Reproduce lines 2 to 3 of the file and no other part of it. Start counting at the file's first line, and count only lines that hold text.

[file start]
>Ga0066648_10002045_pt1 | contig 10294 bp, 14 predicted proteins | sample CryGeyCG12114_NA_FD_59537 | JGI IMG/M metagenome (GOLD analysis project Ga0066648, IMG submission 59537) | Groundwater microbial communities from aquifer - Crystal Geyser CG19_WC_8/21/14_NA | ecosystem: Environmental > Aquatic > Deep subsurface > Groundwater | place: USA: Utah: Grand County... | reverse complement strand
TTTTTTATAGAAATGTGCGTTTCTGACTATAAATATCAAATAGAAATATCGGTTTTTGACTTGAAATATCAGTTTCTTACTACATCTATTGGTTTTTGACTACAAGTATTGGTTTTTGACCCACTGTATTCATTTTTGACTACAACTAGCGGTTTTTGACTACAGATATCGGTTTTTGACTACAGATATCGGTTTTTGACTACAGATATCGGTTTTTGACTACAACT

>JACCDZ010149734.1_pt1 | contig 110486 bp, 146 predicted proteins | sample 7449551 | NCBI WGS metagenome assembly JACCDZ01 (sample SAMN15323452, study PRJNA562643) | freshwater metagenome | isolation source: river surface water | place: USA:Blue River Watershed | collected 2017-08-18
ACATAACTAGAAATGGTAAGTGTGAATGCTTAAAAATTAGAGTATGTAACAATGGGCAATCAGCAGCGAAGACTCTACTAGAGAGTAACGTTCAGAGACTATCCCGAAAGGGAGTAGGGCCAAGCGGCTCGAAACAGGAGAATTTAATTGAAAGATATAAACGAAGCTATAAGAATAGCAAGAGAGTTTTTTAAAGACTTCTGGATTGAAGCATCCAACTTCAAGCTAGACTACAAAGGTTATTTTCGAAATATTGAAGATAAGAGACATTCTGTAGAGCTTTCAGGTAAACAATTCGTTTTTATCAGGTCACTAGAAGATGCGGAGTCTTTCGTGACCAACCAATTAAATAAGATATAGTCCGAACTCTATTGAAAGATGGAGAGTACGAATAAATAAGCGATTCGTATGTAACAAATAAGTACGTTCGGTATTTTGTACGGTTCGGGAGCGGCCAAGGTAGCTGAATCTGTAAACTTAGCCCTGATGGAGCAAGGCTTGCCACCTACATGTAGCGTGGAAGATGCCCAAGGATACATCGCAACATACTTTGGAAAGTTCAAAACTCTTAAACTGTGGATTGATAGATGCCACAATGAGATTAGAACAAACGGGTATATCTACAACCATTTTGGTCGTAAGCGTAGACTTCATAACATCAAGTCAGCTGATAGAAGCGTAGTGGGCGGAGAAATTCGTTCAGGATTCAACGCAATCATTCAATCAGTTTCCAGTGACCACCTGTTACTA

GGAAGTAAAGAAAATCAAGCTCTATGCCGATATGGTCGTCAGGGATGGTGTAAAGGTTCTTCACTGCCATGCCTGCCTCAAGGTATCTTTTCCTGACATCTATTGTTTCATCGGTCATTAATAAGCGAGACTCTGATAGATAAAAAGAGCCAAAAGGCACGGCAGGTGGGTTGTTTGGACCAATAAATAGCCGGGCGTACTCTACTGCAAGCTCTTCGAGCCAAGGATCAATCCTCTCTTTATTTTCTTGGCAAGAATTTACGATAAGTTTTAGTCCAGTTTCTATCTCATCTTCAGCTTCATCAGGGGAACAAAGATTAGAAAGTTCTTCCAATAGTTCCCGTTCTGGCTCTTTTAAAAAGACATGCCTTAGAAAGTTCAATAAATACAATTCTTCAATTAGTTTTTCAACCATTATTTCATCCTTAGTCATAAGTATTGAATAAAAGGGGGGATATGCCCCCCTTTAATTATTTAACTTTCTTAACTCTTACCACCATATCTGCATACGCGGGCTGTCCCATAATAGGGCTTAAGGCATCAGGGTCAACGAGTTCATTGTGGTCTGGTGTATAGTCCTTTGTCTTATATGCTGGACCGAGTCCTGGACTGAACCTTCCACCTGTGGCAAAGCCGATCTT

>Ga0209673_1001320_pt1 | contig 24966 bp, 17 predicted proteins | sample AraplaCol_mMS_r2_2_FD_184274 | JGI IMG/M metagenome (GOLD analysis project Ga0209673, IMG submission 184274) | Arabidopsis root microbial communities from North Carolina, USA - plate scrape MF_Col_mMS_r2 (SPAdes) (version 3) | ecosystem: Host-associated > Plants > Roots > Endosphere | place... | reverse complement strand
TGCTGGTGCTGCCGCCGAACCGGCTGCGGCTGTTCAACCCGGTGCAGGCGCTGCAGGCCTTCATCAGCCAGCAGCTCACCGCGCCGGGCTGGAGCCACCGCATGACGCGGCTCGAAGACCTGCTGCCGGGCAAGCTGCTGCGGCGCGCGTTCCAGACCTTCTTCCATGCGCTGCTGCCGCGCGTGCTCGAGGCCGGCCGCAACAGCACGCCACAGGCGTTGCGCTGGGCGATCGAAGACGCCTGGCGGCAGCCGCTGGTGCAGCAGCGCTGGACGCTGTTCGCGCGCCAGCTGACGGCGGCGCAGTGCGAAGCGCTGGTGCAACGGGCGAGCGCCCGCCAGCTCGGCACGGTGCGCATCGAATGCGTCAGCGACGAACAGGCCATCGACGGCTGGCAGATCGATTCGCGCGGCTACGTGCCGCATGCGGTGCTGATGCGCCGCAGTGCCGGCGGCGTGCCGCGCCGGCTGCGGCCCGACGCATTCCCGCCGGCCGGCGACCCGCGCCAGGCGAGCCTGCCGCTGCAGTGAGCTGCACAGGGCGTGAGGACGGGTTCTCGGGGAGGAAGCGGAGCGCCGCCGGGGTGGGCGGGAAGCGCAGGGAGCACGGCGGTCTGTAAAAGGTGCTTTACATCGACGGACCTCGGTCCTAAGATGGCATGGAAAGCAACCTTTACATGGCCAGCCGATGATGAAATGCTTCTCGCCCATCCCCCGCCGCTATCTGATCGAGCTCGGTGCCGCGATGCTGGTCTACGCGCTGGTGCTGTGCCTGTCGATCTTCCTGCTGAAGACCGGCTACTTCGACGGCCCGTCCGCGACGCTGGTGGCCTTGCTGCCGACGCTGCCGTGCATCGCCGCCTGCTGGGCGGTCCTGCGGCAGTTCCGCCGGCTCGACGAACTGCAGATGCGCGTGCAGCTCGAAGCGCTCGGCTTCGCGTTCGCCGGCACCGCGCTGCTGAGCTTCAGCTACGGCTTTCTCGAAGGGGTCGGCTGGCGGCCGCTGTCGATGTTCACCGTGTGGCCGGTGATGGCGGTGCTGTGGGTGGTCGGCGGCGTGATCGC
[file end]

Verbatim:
TTTTTTATAGAAATGTGCGTTTCTGACTATAAATATCAAATAGAAATATCGGTTTTTGACTTGAAATATCAGTTTCTTACTACATCTATTGGTTTTTGACTACAAGTATTGGTTTTTGACCCACTGTATTCATTTTTGACTACAACTAGCGGTTTTTGACTACAGATATCGGTTTTTGACTACAGATATCGGTTTTTGACTACAGATATCGGTTTTTGACTACAACT

>JACCDZ010149734.1_pt1 | contig 110486 bp, 146 predicted proteins | sample 7449551 | NCBI WGS metagenome assembly JACCDZ01 (sample SAMN15323452, study PRJNA562643) | freshwater metagenome | isolation source: river surface water | place: USA:Blue River Watershed | collected 2017-08-18